Language is Not the Star

A tide of writerly emails swamps my inbox each day. Everyone has advice on how to write and how to write better and how not-to-give-up-when-everyone-hates-your-work and here’s some literary flash fiction. Here’s some atrocious flash fiction from somebody you accidentally followed. Here’s a Ted Talk. Here’s some poetry. Here’s this new author, that new agent. Here… here… here. All clamoring for my attention. You wouldn’t know what I mean, would you?

Do you do like me, and skip most of them? For writers, here’s a how-to I always open (and usually finish).

I was just working on my synopsis for Bookworm when I got that feeling writers get right before we break our stride to stare out the window at absolutely nothing or get up to pee when we don’t actually have to or make the sixth cup of coffee when we already have a serious case of the jitters. It’s the feeling we can’t look at these words another minute.

I was hoping to get out of writing a synopsis. I decided only to query agents who didn’t ask for one. On Monday my editor asked for one. Argh.

Synopses come right after query letters in a writer’s bowels of hell. Here was my thought just before starting this post: I can’t possibly boil this monster down any further. A synopsis is essentially the process of turning an elephant into an ant. No alchemy needed, right? Not hard at all. So you see why I turned to my inbox for something, anything else. And there it was, the message.

Language is not the star. Story is.

I am in love with language. Anybody who knows me and/or read my work is nodding right now and saying Kelly needs to hear that so bad. I’ve been assessed as making my language a spectacle, of being obscure, obtuse, or for those who prefer bite-size words: confusing. Even my home page is a confession of how much I enjoy playing with words. Robert Frost was the same way. Is it so bad?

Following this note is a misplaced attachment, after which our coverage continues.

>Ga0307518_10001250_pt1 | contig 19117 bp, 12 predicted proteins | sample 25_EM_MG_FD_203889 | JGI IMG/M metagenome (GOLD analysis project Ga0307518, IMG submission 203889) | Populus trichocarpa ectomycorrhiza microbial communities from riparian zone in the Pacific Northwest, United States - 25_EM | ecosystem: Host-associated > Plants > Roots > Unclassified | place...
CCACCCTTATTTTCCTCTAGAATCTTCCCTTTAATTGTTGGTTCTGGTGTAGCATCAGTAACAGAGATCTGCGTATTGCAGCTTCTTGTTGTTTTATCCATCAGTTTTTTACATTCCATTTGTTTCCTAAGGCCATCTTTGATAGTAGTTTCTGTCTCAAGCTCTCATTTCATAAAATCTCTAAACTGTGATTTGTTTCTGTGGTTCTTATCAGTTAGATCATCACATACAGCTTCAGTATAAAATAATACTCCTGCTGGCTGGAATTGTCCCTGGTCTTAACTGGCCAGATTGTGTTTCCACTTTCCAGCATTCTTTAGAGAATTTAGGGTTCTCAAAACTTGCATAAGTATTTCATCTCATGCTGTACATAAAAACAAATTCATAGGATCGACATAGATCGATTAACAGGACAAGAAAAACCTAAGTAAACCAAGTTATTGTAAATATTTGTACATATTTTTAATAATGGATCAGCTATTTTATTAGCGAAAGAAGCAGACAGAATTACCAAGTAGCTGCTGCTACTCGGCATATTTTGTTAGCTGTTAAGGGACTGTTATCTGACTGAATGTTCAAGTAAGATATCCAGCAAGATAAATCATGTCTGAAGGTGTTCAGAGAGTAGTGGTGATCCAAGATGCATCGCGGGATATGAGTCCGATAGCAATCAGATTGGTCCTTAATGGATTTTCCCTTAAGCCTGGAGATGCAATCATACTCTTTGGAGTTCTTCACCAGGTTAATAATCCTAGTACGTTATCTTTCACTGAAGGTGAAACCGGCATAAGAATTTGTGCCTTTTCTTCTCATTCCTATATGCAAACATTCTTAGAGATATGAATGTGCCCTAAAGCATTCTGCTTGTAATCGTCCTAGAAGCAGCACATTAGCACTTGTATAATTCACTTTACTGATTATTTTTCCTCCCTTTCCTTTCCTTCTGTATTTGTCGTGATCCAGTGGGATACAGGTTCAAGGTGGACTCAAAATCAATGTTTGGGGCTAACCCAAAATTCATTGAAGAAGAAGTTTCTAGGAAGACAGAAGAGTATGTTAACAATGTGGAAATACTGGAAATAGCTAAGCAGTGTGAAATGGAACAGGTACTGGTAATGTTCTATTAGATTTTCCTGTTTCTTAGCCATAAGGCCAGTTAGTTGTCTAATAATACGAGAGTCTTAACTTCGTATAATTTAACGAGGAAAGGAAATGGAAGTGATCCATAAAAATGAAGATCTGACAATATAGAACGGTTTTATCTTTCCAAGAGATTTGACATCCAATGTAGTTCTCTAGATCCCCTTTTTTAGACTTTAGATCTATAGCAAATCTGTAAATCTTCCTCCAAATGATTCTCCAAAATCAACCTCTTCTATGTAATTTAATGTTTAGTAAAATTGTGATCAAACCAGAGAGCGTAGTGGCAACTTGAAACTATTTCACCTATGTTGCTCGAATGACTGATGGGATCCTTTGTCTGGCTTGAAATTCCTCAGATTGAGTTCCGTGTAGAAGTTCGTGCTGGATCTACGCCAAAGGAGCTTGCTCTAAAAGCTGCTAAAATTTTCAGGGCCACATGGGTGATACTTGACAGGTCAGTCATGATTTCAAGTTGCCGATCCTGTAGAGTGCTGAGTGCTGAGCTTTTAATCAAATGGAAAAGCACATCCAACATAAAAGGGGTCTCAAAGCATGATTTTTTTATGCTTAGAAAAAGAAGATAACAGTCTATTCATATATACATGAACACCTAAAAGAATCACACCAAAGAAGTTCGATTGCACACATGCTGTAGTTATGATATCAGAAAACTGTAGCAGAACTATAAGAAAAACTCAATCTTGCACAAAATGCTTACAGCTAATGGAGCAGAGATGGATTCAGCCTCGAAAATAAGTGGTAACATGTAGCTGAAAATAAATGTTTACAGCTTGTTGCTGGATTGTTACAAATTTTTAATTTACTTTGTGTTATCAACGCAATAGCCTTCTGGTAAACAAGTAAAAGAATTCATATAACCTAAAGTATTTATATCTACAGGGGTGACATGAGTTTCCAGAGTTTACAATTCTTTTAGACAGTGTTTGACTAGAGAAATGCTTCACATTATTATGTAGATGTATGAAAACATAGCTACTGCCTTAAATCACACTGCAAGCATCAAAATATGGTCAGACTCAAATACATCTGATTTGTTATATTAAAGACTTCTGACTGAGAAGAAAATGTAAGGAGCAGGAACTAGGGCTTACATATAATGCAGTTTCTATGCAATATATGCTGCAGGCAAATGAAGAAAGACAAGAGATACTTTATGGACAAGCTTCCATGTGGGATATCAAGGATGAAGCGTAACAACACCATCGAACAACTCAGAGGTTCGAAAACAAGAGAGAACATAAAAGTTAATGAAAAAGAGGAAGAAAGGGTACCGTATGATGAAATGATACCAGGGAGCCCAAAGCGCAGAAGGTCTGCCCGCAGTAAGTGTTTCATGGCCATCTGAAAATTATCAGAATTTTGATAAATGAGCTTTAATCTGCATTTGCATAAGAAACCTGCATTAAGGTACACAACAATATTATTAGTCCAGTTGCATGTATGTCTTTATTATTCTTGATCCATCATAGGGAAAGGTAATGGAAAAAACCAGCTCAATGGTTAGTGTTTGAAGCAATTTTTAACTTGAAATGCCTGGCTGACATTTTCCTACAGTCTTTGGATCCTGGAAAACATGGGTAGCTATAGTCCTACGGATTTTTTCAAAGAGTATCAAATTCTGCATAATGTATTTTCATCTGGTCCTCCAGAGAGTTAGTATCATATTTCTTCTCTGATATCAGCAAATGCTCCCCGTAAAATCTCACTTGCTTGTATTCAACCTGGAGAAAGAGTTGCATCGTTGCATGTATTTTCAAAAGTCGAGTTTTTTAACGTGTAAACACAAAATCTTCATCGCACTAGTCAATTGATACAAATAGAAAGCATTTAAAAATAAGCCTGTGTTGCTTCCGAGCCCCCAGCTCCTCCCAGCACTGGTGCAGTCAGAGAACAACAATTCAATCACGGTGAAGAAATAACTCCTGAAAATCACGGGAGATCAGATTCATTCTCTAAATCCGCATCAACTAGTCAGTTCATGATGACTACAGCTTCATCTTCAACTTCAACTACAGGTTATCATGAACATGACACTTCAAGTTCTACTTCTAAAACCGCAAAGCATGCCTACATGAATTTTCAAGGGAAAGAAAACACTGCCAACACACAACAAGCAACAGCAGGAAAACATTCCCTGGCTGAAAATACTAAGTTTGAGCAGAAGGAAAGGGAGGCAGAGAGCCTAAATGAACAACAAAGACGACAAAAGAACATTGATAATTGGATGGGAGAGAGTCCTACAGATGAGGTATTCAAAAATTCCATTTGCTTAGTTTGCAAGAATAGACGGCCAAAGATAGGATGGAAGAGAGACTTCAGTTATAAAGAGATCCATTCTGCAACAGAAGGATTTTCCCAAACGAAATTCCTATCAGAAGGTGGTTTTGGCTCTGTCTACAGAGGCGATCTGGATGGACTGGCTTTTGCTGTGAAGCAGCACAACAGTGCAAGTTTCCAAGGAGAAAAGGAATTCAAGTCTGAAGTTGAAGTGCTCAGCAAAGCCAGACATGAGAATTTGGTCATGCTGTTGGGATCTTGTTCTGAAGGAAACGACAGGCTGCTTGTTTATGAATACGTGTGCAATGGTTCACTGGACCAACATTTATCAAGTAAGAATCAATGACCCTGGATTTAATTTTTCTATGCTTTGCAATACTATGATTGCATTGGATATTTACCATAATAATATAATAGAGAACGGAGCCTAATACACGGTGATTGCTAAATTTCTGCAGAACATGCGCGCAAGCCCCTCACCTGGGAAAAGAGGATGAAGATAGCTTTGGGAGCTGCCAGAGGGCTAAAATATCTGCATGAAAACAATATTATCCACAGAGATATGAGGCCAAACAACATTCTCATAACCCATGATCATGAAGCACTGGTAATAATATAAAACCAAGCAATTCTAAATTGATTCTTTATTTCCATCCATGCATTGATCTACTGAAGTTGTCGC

If it makes my reader put the book down, yes. It is.

I’ve come a fair distance in this area of being clear. I’ve tearfully hit delete on many a word or phrase I considered poetic or clever, but I imagine I have far to go. I know this because readers have told me they need to read sections several times to understand me, or they need to look up words. This is meant (sometimes) to be a compliment, and I appreciate when friends and family (and editors) are gentle in their suggestions. But the reality is: 99.9% of readers don’t sit down with a dictionary, roll up their sleeves, and be like: now I’m going to learn me some ostentatious vocab (while enjoying this romantic thriller). Haha. Ok. I did that one on purpose.

A synopsis is the entire scope of the book on one page. No symbolism. No magic. Just the facts, ma’am. It was serendipity, me getting reminded that story trumps language just while I’m forced to tell only my story. I was a good way into my synopsis when I veered into this post. Here’s the how-to I used to write it. My elephant is about the size of a cow. Tomorrow it’ll be a dog. And when I’m all done, it will be a glorious little ant.



13 thoughts on “Language is Not the Star

  1. Pingback: Language is Not the Star — Kelly Griffiths | POETRY FESTIVAL. Submit to site for FREE. Submit for actor performance. Submit poem to be made into film.

  2. I wrote a sentence yesterday and thought, Kelly will love this when she beta reads for me. I won’t say what it is but have a hunch it will be highlighted and ‘love this’ will be in the track change column. Bookworm is a good ‘story’ and you just need to write the synopsis like you were telling someone the story. I love the book!

  3. I use the expression “self-indulgent” to describe my writing style, more about me than about an audience. I’m working on deleting more and telling better stories.

  4. We know writing isn’t easy. I’ve had to unlearn some bad techniques — flowery language, long sentences, too much description that tells too much. Even now, I get people who point out a long sentence, and I’ll think, “Seriously? I thought I’d taken care of all of those!”

    Anyway, I appreciate your journey and your struggle, but you are a writer first and foremost because you don’t give up. You’ve got this.

    1. Thanks, Cyndi. I enjoy passing along things I consider to be revelations. You never know what someone knows or doesn’t know. I always appreciate learning from people on the same journey. Like you!

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